# Would dark matter absorb gravitational waves?

Would the vast and seemingly diffuse clouds of dark matter floating around our galaxy (and most others) absorb gravitational waves? Is this perhaps why we haven't detected any yet?

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If DM absorbed gravity waves, maybe the energy gained would be detected via very low frequency radiation from increases in temperature. –  Michael Luciuk May 20 '11 at 20:53
The cross section for absorption would be very small unless there is some special way for dark matter to couple to gravity (which would make it much, much more mysterious than it already is). I'll look up a reference or write something up when I have more time, but the answer here is very close to 'no' –  Jerry Schirmer May 20 '11 at 20:55
@Jerry Schirmer: Thanks. It was just a random thought that occurred to me, and struck me as a question that physicists may not have thought of yet. I figured they probably had. –  Omnifarious May 20 '11 at 22:06
@Michael Luciuk: Well if dark matter really is dark (which there all indications that it is), it wouldn't have any way to re-radiate the energy except through gravity waves of its own. I think one of the reasons its posited that dark matter can't coalesce into larger aggregations is because it has no way to radiate energy, and so can't really slow down. –  Omnifarious May 20 '11 at 22:08
@Michael Luciuk: Its temperature would increase, and that would result in dark matter moving at an average higher velocity. Thinking about it, that's likely inconsistent with the fact that dark matter appears loosely clumped around galaxies. It still has most of the energy it had at the big bang, but if it had sucked up more from gravity waves, it would probably have too much for even the diffuse cloud that now exists. It would likely have dispersed a lot more evenly throughout the universe. –  Omnifarious May 20 '11 at 22:35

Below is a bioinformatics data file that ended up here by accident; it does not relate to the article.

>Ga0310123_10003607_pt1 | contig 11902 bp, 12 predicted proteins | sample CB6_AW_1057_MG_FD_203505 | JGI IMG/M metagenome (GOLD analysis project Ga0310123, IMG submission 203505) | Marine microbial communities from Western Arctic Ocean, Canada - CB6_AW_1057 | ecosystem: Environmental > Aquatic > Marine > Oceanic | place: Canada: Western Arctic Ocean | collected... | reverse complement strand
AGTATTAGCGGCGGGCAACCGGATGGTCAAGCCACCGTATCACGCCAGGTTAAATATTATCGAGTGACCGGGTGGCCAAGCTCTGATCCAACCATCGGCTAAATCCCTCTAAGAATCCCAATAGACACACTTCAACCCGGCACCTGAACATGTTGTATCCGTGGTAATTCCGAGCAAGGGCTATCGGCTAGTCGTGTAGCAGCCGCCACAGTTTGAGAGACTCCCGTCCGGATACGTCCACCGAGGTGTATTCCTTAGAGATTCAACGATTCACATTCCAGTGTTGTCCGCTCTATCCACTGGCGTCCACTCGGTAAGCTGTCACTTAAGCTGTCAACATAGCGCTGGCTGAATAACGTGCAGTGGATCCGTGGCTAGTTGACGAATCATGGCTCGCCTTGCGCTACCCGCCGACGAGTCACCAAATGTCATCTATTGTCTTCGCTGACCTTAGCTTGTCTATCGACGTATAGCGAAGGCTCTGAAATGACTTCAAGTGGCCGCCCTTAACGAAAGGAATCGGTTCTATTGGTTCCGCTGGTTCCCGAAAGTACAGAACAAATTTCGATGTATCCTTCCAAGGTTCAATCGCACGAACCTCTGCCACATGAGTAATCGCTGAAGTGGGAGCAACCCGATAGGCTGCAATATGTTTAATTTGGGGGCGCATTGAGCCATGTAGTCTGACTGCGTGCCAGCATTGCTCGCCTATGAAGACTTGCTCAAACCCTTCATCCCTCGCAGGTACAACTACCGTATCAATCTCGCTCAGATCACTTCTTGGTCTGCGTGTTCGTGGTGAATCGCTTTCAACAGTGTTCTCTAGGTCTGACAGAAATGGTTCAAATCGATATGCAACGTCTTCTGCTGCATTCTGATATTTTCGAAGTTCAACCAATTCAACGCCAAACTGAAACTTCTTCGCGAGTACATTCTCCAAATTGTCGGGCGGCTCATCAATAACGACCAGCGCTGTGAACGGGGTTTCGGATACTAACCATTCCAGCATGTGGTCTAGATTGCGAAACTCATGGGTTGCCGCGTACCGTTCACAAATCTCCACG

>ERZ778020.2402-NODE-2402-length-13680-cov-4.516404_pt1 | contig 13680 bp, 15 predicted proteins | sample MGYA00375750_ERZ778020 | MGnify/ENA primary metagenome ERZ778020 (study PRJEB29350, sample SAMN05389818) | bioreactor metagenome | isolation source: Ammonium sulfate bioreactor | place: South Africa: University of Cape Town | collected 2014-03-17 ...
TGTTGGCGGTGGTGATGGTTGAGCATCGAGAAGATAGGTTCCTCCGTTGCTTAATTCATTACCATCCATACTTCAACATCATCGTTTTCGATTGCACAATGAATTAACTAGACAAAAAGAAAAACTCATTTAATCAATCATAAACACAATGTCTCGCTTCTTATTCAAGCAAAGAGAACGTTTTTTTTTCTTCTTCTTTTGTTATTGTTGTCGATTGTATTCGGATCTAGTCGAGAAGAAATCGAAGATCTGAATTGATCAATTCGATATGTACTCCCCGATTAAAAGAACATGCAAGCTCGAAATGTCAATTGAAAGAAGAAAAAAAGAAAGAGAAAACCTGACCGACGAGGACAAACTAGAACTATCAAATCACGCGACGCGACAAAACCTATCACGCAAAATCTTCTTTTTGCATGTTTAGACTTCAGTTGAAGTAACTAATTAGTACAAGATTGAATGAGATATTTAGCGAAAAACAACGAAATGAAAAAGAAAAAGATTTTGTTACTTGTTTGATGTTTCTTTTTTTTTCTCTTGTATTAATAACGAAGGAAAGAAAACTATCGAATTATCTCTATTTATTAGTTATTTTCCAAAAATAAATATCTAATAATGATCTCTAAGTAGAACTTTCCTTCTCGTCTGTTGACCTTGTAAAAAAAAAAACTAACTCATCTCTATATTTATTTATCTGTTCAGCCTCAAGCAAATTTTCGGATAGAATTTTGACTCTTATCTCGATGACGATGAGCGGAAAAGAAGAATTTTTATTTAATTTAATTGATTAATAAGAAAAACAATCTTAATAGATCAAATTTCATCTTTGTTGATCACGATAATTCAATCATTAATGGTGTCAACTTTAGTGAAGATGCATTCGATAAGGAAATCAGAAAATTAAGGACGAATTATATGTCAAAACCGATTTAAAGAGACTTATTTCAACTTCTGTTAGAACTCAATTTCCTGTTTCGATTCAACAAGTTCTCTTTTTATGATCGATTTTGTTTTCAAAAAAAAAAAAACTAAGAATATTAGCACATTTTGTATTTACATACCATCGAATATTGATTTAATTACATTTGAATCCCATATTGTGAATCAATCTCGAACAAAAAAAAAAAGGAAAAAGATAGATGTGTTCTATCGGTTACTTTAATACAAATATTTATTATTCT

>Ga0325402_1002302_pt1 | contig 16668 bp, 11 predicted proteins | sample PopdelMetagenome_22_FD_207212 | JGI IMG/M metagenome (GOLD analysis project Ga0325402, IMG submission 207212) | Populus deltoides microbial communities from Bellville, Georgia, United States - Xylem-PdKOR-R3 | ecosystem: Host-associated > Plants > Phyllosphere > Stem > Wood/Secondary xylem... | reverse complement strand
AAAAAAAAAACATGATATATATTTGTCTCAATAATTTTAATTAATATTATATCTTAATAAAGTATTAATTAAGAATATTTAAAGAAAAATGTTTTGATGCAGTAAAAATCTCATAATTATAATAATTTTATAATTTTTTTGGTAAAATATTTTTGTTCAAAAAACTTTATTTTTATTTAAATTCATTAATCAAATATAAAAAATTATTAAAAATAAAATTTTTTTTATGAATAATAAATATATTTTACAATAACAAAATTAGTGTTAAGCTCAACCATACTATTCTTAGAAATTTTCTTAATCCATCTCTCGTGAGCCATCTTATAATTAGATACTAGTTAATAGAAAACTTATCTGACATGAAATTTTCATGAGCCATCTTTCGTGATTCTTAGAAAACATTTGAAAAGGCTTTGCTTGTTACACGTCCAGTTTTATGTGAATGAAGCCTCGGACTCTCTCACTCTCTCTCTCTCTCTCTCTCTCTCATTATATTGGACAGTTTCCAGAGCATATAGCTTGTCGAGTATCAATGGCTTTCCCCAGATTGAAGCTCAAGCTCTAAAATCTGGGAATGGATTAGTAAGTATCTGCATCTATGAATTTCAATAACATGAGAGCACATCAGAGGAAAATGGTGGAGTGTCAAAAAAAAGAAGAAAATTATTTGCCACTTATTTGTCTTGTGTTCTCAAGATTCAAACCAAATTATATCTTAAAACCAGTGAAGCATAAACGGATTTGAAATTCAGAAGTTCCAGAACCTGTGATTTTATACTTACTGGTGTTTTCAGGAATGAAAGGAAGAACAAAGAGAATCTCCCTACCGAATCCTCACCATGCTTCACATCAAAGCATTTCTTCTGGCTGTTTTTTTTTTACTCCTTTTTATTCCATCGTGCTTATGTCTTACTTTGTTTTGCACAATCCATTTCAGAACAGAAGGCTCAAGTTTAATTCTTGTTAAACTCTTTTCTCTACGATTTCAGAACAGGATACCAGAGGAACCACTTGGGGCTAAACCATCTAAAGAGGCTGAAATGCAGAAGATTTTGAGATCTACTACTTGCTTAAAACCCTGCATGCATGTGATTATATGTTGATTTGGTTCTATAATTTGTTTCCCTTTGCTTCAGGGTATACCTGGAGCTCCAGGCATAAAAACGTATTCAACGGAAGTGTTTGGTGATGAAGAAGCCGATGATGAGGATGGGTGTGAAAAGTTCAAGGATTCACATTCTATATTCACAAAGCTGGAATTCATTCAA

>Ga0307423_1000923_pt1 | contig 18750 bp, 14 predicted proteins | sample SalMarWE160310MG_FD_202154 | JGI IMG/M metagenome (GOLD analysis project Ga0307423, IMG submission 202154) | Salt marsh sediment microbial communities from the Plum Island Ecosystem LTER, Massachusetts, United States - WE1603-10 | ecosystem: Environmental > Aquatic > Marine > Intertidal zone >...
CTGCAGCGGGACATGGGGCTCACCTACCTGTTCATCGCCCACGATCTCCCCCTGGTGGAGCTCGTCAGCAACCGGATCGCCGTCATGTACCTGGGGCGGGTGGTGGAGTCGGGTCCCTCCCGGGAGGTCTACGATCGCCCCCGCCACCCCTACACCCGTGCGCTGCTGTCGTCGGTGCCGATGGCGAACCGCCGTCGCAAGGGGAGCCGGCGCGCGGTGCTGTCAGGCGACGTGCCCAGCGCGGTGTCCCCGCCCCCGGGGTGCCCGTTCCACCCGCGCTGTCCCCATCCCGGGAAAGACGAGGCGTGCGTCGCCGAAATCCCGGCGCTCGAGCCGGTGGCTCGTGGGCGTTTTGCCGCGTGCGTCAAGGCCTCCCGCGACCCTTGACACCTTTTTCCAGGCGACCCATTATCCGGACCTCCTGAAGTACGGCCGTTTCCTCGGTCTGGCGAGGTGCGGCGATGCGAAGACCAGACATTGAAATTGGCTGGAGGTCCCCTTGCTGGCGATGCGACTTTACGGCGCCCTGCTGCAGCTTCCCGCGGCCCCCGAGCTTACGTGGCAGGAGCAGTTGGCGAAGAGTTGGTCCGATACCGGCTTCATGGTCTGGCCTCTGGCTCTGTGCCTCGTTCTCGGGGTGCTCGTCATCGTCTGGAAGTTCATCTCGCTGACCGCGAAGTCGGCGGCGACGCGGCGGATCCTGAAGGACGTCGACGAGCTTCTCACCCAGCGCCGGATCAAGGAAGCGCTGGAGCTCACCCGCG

It is very difficult to detect gravitational waves because gravity is such a weak force. For the same reason though it's very difficult to dampen gravitational waves. We know that dark matter behaves similar to 'normal matter' for what its equation of state and coupling is concerned, so it won't be able to absorb gravitational waves any more efficiently, which is essentially not at all. (Also: The expression 'gravity waves' describes a phenomenon seen in cloud formation and has nothing to do with General Relativity as Google will tell you.)

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""We know that dark matter behaves similar to 'normal matter' for what its equation of state and coupling is concerned, "" We "know"? As far as I know, "dark Matter" is a ad hoc postulate to explain some problems in Cosmology concerning gravity. The surmised dark matter has to act "normal" to gravity, in all other respects it should be as undetectable as possible. So, in case that dark matter exists, it will act to gravity waves as normal matter does. –  Georg Jun 3 '11 at 9:10